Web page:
Think Different, Work Smart
During Britain’s Industrial Revolution it was normal for children from poor families to work long hours in factories, in terrible conditions and with no holidays. The Factory Act of 1833 was the first to set a minimum working age (9 years), and set limits on children’s working hours: A maximum of 48 hours per week for 9-13 year olds (!), and 69 hours per week for 13-18 year olds (!!). It became compulsory for working children under 11 to be educated for free for 2 hours a day, an amount which increased over time with subsequent Acts of Parliament.
But as the number of hours spent in education increased, we simply swapped one type of factory for another, and reinforced the unnatural idea that young children should spend the majority of the day away from their families. Two hundred years ago I guess this was the most efficient and effective way to establish a basic level of literacy and numeracy in the population, at a time when most working class families were reliant on the income generated by working children to survive. But now that we no longer think a child’s rightful place is up a chimney or down a coal mine, moving children along the factory production line in age batches and bombarding them with standardised tests is unlikely to be the best way to equip them for the economies of the future, where complex problem solving, critical thinking, creativity and emotional intelligence will be the skills in high demand.
People often say to me “I wish I could home educate but I just don’t have the patience!”. I’m guessing they say that because they take their idea of what school looks like and transfer it onto their homes and (understandably) don’t like what they see. Most people (myself included) wouldn’t have the patience to manage a class of thirty children, each with different needs and abilities and coughs and colds and bad behaviour and arguments and occasional incontinence. Let’s be real- when you’re dealing with all of that, pedagogy goes out of the window, and classroom management is what you spend most of your time doing. Sit down Julia, don’t call out- put your hand up Emmanuel, stop talking please Grace… you get the picture.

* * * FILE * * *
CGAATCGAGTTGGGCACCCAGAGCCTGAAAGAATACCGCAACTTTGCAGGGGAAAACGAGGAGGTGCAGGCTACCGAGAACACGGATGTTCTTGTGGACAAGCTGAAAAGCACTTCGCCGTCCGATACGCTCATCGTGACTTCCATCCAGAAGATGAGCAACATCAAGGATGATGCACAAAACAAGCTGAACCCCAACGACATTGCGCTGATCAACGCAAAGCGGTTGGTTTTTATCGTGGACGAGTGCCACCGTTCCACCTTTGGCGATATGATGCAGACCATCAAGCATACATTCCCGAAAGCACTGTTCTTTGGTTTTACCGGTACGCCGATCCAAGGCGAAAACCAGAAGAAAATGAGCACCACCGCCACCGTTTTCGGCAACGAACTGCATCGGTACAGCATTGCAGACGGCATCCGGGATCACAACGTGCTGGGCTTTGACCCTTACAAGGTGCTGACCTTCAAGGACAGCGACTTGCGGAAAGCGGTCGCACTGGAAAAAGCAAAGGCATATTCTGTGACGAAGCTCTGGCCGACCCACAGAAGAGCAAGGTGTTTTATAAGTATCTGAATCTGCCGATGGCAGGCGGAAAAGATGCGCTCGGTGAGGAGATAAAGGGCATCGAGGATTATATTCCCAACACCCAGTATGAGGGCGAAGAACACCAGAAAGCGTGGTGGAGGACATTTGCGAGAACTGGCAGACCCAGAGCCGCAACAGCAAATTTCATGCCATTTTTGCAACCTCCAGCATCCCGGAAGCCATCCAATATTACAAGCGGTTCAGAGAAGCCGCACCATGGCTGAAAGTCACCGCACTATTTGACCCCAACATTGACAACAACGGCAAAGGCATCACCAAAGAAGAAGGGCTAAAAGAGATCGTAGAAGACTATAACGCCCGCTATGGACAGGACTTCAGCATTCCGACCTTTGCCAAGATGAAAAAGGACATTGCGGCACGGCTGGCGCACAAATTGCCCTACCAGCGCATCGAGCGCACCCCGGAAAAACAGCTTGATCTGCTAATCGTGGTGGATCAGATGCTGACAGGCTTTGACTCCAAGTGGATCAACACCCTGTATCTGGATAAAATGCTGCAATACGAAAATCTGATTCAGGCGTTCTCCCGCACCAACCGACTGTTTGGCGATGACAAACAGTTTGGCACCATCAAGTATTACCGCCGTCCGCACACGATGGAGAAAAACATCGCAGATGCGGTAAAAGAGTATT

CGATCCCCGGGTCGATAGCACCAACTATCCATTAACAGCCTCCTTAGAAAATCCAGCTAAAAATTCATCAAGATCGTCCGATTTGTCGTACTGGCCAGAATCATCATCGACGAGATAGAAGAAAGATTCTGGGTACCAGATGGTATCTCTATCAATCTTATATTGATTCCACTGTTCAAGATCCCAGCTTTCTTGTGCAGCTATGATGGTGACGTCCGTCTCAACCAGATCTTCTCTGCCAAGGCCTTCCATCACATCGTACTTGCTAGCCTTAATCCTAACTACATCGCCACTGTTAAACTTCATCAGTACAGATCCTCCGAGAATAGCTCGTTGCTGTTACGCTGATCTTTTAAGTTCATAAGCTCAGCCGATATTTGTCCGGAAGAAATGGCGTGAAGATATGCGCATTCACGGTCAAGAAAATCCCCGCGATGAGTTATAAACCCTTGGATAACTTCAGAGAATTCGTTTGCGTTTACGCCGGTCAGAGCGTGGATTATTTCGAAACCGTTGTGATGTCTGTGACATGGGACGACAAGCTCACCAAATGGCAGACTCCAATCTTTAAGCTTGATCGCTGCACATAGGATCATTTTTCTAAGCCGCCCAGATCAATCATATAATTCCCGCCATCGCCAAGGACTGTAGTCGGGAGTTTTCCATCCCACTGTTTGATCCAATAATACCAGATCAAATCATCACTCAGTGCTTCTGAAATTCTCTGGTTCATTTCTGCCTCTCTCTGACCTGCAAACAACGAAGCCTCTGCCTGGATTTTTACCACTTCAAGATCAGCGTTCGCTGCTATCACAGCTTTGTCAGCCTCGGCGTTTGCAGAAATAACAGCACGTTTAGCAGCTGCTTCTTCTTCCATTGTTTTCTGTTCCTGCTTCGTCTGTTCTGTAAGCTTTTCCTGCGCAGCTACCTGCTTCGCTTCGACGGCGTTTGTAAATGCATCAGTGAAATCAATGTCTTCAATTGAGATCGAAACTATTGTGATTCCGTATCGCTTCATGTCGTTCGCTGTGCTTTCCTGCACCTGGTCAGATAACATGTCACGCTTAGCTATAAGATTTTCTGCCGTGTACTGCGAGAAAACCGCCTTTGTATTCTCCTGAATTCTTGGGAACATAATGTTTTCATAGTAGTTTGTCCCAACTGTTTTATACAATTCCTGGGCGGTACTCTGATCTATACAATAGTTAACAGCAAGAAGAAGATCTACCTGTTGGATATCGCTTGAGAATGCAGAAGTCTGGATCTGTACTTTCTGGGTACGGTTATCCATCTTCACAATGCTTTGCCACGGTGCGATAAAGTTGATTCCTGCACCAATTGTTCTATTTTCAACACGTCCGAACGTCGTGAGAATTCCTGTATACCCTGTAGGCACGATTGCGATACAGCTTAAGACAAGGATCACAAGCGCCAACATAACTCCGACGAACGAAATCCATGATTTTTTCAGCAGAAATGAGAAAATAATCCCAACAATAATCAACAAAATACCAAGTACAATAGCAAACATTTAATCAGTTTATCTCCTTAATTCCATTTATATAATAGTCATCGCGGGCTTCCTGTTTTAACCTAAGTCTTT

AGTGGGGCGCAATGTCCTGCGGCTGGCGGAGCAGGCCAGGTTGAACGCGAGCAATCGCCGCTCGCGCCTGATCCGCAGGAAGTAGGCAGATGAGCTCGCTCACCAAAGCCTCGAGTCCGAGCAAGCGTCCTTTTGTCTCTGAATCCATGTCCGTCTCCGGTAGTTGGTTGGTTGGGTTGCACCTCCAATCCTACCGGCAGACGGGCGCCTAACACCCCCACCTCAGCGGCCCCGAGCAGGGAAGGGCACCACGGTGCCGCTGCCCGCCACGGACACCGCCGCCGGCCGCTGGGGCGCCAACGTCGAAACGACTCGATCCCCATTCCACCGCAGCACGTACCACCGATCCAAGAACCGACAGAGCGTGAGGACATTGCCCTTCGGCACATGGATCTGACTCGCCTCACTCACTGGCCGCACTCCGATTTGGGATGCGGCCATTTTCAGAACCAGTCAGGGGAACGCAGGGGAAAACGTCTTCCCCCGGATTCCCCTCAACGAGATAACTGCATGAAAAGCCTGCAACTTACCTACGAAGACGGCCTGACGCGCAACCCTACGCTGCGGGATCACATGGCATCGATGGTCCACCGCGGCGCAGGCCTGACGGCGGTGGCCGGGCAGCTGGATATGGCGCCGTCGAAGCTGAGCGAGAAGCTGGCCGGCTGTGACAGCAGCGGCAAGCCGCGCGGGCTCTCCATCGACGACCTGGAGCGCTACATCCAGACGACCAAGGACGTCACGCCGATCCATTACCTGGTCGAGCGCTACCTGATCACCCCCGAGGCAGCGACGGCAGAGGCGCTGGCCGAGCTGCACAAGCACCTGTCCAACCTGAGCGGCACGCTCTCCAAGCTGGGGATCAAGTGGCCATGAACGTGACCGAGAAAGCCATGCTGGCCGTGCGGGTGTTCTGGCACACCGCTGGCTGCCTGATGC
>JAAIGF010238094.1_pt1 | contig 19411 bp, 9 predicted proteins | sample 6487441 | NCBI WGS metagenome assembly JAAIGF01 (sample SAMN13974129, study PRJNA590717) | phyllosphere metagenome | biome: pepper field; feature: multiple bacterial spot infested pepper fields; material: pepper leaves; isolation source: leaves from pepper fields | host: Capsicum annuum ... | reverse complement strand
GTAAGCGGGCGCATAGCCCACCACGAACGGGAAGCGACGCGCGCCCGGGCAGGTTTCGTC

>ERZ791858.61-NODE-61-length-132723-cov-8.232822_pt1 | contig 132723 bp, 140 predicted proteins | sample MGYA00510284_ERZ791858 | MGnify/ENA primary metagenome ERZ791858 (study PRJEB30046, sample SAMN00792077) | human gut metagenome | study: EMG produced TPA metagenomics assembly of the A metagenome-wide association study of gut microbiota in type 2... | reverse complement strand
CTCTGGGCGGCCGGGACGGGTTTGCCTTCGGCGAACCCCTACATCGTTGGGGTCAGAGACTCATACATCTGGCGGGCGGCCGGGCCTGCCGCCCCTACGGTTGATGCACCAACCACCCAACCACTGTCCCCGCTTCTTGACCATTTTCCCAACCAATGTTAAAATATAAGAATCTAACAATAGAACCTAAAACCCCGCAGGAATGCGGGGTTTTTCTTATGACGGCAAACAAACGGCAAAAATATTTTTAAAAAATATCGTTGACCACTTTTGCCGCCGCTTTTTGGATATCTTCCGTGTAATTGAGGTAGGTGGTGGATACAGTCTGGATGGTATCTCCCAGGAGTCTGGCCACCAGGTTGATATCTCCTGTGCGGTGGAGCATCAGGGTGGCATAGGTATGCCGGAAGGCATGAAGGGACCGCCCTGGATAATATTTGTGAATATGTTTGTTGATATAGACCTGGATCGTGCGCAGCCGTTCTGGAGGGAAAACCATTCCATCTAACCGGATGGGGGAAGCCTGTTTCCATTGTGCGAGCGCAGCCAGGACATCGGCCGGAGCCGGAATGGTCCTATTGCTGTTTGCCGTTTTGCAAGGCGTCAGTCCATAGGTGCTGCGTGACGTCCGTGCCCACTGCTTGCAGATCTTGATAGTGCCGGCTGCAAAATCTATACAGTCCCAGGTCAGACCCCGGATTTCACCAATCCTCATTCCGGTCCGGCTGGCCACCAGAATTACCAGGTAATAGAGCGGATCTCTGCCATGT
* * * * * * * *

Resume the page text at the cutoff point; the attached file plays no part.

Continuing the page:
On the other hand, as parents we have a significant emotional and genetic investment in our children, and an interest in ensuring their long term well-being and happiness- not just success in their next set of tests or exams. This means that (abusive parents aside) most parents are already the ideal candidates to facilitate their children’s learning. And for the most part, facilitation of children’s natural curiosity about the world around them is all you need. Think about all the hugely important things babies learn in their first year- crawling/ walking/ talking etc. We don't actually teach them those skills, they pick them up through observation and imitation, and lots (and lots) of falling over. Our job is to create an environment where children can safely make mistakes and find the answers to their own questions, rather than spoon-feeding them to pass tests and instilling a paralysing fear of getting things “wrong”, which has followed many of us into adulthood.
Today, just as in Victorian times, our whole economy still depends on both parents being away from their children for the vast majority of the day. Explicitly and implicitly we are told daily to conform to a prescribed lifestyle in order to be happy (think “luxury” box-like apartments in newly gentrified corners of the city, baby buggies that cost a month’s rent, and frequent instagram-worthy trips abroad). This consumer lifestyle requires parents to devote the vast majority of their waking lives to work, so that invisible currency can be moved temporarily into their bank accounts, and then quickly out again to buy more things. Children become an obstacle to maximal productivity in this system, so the system dictates that they must be put into childcare as soon as possible, to free up parents to take their place again as cogs in the machine.
Please don't misunderstand me: I’m not saying that both parents don't deserve to do fulfilling and challenging work that they enjoy- of course they do! Happy parents raise happy children. But our society needs to embrace greater flexibility in working hours, types and locations of work so that families can spend more time together. I have many friends who are parents and would love to work flexibly, but their employers - regardless of employment legislation - make it clear that there are plenty of other full timers waiting to jump into their shoes if they’re not up to the task. With the increasing prevalence of “wrap-around childcare”, many parents are getting their children out of bed in the morning, tucking them in at night and missing everything in between for 5 days a week. On top of that they feel pressured to run them around to various activities all weekend, just to feel like they are participating actively in their lives. This is stressful for everyone involved, and is not helpful for building and maintaining strong ties between parents and children.
A decision to home educate requires a long hard look at your goals for your family, and challenges you to create your own unique picture of happiness then pursue it on your own terms. This may involve various combinations of part time work, becoming self-employed, even looking at new ways of earning money online. Remember, nobody ever looked back on their deathbed and wished they spent more time at work in jobs they hated, but as clichéd as it sounds, they usually wish they spent more time with the ones they love. Deathbed regrets are the worst kind- so let’s lose the factory mentality and work smarter now- your children will thank you for it!